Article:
Chasing Lost Time: The Life of CK Scott Moncrieff by Jean Findlay. Reviewed by John Cook

Moncrieff

What a fascinating life of which I had previously been totally innocent! This could have been expected to be a tome of praise by the subject’s grand grand niece with an interest in extended family genealogy and what looks like a promising individual. CKSM was born in a solid middle class Scots family in late Victoria times. The family had an impeccable record of public service (father was a judge) and the literary arts (mother wrote and was published extensively all her life).
He showed precocious talent as a boy especially in classics and literature generally but was also a solid all-rounder in manly activities including territorial volunteers. He was granted a Winchester scholarship but failed to continue to the great universities and settled for Edinburgh. He wrote and was published all his life but was interrupted by WWI from which he emerged as an honourably wounded Captain with a MC though he continued with his diaries and poetry which was published. While helping his fellow wounded and damaged comrades immediately after the war, he found employment post-war somewhat difficult.

He eventually found his metier in translation especially from the French. He pioneered the Chanson de Roland and eventually translated all of Proust even giving the work its initial English title ‘Remembrance of Things Past,’. He spent a lot of his life in Italy translating (Beowulf, Stendhal, Pirandello and the letters of Abelard and Heloise) and working for the British Passport Office as a spy reporting on the developing Mussolini era. As a man deeply committed to family, he devoted large sums of his income to the nine nephews and nieces of deceased family members he helped support. He once gave his occupation in ‘Who’s Who’ as ‘nepotist’.

So far, so good. CKSM died of oesophageal cancer at Calvary Hospital in Rome in 1930 and is buried in the Campo Verano. Even his family biographer agrees with his own sentiment and that of his close friends that his cancer might have something to with his life-long enjoyment of gay oral sex.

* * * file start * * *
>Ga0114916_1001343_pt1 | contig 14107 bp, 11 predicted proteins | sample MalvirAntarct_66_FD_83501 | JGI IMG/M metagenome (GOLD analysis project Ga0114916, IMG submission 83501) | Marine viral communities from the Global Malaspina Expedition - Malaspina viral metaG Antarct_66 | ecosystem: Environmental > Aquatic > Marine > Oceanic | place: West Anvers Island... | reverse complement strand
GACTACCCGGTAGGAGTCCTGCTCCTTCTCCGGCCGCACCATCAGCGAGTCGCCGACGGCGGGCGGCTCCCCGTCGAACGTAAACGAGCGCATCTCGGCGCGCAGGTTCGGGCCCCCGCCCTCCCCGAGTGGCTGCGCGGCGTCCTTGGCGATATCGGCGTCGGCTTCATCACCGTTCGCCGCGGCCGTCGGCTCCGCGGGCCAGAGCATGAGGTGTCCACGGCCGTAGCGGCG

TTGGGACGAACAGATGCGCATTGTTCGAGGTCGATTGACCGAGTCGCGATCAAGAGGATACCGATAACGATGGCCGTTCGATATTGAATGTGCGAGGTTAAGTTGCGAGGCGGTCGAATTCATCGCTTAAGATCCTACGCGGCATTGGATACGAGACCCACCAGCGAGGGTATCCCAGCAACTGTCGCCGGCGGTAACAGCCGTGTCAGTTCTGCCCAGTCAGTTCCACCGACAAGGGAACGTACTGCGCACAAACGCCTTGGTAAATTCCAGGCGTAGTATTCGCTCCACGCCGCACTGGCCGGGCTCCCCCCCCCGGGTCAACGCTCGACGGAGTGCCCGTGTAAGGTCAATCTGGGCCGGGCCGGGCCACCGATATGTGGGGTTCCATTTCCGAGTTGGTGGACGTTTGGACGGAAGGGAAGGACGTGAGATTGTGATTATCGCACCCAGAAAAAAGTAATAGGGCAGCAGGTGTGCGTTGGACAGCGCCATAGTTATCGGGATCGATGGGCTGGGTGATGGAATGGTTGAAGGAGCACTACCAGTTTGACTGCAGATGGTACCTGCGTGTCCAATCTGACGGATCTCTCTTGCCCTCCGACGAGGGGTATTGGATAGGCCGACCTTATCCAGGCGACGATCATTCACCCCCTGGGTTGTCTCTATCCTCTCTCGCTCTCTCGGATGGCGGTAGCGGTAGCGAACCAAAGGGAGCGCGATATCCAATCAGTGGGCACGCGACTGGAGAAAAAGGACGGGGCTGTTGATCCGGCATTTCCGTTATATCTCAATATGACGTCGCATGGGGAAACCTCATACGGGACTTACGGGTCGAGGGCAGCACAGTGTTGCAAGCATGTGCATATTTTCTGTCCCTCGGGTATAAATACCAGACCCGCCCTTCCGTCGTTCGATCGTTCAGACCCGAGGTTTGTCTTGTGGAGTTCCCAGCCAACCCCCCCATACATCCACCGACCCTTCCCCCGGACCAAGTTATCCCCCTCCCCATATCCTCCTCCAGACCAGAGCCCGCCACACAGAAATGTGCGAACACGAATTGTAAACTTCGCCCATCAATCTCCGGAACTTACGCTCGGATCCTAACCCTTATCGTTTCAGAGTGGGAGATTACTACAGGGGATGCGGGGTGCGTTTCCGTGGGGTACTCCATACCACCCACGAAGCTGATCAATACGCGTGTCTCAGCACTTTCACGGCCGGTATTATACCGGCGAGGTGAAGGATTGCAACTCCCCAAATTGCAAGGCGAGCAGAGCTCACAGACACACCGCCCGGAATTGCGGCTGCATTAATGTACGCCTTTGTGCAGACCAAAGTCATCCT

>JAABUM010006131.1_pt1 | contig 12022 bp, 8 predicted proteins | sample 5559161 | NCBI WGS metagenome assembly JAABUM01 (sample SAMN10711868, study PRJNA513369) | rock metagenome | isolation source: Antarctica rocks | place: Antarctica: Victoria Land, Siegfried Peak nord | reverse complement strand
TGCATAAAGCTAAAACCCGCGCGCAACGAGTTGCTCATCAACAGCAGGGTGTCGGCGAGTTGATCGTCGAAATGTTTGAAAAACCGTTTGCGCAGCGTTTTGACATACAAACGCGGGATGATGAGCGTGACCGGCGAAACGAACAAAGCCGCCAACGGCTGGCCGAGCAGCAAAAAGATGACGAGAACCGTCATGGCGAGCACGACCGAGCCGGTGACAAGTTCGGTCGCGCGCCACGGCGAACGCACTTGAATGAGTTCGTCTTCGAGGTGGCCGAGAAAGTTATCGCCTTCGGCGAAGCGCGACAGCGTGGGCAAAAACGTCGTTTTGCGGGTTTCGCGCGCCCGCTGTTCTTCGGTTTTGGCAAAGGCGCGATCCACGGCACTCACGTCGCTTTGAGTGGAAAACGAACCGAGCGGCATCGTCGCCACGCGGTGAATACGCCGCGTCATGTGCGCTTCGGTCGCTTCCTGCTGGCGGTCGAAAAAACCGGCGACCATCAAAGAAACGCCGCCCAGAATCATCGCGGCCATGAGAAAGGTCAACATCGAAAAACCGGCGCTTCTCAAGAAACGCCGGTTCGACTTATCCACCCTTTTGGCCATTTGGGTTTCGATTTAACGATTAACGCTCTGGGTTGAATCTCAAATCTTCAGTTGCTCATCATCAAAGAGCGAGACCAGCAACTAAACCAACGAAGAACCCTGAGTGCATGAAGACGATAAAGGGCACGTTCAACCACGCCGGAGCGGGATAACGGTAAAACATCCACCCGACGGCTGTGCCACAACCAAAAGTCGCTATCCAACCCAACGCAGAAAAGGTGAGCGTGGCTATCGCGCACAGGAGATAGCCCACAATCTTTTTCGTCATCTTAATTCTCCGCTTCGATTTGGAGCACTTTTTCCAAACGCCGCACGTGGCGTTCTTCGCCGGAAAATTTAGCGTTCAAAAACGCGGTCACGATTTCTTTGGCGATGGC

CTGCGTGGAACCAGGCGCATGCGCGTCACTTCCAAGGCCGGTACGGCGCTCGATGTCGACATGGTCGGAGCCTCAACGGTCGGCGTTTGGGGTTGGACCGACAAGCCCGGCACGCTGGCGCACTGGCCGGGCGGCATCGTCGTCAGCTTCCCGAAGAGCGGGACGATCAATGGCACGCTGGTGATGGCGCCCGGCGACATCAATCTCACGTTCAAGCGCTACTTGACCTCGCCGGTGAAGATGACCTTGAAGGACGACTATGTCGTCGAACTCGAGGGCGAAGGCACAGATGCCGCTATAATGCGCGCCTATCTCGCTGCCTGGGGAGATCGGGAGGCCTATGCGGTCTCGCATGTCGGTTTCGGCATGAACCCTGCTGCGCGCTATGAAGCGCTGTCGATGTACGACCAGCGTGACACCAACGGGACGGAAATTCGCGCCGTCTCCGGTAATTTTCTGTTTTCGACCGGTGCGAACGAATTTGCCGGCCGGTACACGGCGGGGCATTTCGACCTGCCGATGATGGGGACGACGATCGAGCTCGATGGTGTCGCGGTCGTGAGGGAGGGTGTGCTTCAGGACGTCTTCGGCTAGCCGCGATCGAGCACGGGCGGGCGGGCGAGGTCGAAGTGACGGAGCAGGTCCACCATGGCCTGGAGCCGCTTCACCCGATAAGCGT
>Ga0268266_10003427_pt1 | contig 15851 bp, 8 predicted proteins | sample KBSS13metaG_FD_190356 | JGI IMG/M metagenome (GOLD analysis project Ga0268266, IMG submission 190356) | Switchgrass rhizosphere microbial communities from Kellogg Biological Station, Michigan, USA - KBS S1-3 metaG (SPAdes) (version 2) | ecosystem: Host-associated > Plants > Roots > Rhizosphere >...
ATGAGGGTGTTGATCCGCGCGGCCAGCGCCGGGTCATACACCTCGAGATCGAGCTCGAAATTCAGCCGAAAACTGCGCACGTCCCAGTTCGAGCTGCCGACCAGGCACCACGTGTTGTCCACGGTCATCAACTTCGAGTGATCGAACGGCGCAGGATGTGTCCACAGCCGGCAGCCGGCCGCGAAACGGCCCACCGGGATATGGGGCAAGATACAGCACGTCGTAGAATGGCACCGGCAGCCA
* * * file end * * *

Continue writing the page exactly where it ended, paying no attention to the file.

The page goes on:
This man largely led parallel lives. Coming from a strong Scots Protestant background, he converted to Roman Catholicism for reasons of doctrine, aesthetics and because he found the concept of confessional absolution helpful with a vigorous sex life. He associated with GK Chesterton, Monsignor Benson and Ronald Knox.

He failed to be accepted for his preferred university because he unwisely published a startlingly confronting story of gay school sex before his candidature was considered.

He became closely involved in Georgian and post Georgian literary circles, sometimes comfortably (meeting Wilfred Owen with whom he fell in unrequited love at Robert Graves’ wedding) while he met and was supported by the Wilde circle with Robert Ross, Vyvan Holland (Oscar’s son) and Bookseller Christopher Millard who may have seduced him; and sometimes uncomfortably (his long enduring enmity with the Sitwells and their clique). He was also an early supporter of the young Noel Coward’s career – especially when lampooning the Sitwells.

He clearly appreciated the homosocial potential of military life but there are no indications of him acting upon his inclinations. In fact he was lauded for his enduring support and care for men with whom he served and was even offered the opportunity to write the official history of his regiment, the King’s Own Scottish Borderers.

While living in Italy, he was a beacon for those in the know as well as those who appreciated his literary talents while others from street toughs to aviators appreciated others. The 21 year old Evelyn Waugh was literally distraught when he missed the opportunity to live with him and act as his secretary in Florence – ‘a year abroad drinking Chianti under olive trees and listening to discussions of the most iniquitous outcasts of Europe’.

Clearly a greatly talented worldly man of great charm and complexity. I should like to have shared a dinner table with him.

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